Thow shall not covet… Exodus 20:17
The Hebrew word for covet is “chamad.” It doesn’t simply mean to desire something in and of itself. It means to over desire something. A domineering desire, a feverish all-encompassing desire. Lust or obsession would be accurate.
Thomas Aquinas, who was a Christian thinker and church leader in the Middle Ages said our predicament is this: we turn perfectly good desires for significance and security—into ultimate desires. And ultimately our deep bottomless longings for security, love, and significance can only find a home in God.
Christianity doesn’t ask you to ignore or suppress your desires. Christianity tells you to listen more deeply to the pangs of hunger in your life. Because those desires, as distorted as they may be, are pointing you to the only place you and I will ever find soul-satisfaction.
What is it that you are looking for, really? What is underneath our desire to eat when we aren’t hungry? What is underneath our desire to sit and be mindlessly entertained by binge-watching reruns of Friends? What is underneath our desire to check how many “likes” we received on our latest social media posts?
In 1654 scientist and philosopher Blaise Pascal wrote, “All of humanity’s problems stem from man’s inability to sit quietly in a room alone.”
Why do we have to have the T.V. on as background noise when we are home alone? Why do we have to have the radio blaring to the latest angry radio host? Or even to classic rock stations?
Why do you ogle after your neighbor’s house? Or grind your teeth at your sister’s waistline? Or feverishly drool over your friend’s portfolio or their shoe closet or their Jeep or anything else for that matter.
What is the question behind the question?
What’s behind the sixty hour work week? What’s behind the relentless posting of political grenades on social media? What’s behind viewing websites that are inappropriate? What’s behind purchasing more and more stuff we don’t need?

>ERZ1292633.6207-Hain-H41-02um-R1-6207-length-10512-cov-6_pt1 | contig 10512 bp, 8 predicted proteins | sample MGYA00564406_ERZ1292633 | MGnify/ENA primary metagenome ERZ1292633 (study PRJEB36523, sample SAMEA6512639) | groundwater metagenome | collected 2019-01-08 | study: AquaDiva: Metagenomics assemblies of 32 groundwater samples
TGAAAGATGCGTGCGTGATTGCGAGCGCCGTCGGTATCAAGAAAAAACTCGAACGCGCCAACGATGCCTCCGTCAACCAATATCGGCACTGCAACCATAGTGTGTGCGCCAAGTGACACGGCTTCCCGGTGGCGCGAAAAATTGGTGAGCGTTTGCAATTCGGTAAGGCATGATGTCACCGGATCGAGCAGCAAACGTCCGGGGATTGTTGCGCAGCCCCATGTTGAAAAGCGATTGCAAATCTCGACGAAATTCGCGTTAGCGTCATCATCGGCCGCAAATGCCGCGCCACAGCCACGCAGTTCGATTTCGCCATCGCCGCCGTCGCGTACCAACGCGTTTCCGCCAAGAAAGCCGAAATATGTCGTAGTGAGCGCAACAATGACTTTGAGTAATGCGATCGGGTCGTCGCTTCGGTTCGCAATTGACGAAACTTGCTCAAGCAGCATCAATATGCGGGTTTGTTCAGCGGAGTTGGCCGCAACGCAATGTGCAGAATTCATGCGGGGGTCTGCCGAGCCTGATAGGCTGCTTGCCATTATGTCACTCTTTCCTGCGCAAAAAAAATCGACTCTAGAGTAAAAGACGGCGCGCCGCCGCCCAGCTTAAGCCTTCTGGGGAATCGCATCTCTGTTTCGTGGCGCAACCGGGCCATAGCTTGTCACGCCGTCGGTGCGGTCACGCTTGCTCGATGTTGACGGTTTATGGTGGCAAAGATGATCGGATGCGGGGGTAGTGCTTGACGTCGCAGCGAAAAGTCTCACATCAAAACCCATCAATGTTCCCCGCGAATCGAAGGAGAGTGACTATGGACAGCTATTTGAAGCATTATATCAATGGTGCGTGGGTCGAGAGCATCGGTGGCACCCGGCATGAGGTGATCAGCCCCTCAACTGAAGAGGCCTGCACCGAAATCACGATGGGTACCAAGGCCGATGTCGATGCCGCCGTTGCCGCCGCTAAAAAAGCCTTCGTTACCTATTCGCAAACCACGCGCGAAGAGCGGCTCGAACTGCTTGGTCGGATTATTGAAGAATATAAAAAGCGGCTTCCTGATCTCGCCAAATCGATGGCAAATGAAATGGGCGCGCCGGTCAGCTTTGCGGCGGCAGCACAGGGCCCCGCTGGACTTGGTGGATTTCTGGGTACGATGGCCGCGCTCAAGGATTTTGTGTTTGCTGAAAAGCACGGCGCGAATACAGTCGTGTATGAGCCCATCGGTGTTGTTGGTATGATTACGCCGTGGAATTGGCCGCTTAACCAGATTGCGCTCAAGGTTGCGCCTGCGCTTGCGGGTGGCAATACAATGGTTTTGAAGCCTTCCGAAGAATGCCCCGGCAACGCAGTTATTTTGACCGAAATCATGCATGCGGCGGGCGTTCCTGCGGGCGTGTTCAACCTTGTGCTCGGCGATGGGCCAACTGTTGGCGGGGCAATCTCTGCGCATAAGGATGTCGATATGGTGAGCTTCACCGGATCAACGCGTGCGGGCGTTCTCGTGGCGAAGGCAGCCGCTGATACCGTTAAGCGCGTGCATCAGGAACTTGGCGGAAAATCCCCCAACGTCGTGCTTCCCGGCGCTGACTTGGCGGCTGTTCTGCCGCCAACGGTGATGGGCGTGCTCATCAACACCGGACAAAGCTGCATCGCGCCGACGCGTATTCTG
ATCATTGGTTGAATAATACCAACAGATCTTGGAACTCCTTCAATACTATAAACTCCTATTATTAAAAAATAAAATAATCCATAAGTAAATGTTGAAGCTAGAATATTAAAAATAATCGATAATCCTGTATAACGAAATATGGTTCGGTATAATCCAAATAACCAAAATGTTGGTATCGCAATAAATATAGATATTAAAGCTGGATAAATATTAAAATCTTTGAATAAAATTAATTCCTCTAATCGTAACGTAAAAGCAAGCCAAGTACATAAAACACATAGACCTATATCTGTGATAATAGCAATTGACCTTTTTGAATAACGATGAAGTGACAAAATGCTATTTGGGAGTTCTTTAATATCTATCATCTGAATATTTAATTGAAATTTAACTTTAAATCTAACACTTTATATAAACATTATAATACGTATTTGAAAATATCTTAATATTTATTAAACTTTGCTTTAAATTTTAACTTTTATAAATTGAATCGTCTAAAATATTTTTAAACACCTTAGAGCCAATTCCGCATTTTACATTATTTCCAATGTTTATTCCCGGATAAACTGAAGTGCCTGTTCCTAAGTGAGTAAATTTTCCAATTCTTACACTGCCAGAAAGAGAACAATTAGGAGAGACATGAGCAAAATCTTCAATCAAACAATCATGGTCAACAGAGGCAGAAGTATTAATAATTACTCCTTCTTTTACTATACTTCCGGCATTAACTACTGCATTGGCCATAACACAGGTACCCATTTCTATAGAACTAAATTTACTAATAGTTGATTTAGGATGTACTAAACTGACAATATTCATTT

G.K. Chesterton has famously said, “Every time a man knocks on the door of a brothel, he is really looking for God.”
Because the desire underneath all desires is the desire for Jesus. Ultimately the deep desires of your life are meant to drive you to the Living God. When we spend our lives hungry for things that God made but not God—our lives become misshapen. But God, thankfully, breaks into our distorted desires to show us that ultimately all of these desires are meant to lead us home—to him.
From time-to-time when I was growing up, my Dad would sing a solo in Church. It was always high anxiety the week we heard Dad practicing his solo as mom accompanied him on our piano. There was many a time we’d hear my mom say, “Let’s try that again. I’m not sure you are hitting the right note.” But Dad was persistent, and Mom was gracious; somehow they pulled it off and the church was blessed.
As I remember, Dad only sang three songs during his pastoring career. One that he loved to sing was Fill My Cup, Lord.
Like the woman at the well I was seeking
For things that could not satisfy;
And then I heard my Savior speaking:
“Draw from my well that never shall run dry”.
Fill my cup Lord, I lift it up, Lord!
Come and quench this thirsting of my soul;
Bread of heaven, Feed me till I want no more–
Fill my cup, fill it up and make me whole!
We worship our way into distorted desires, and we worship our way out. So, when you realize that you have enough but are hungry for more remember that you have Jesus.
Jesus + Nothing = Everything.
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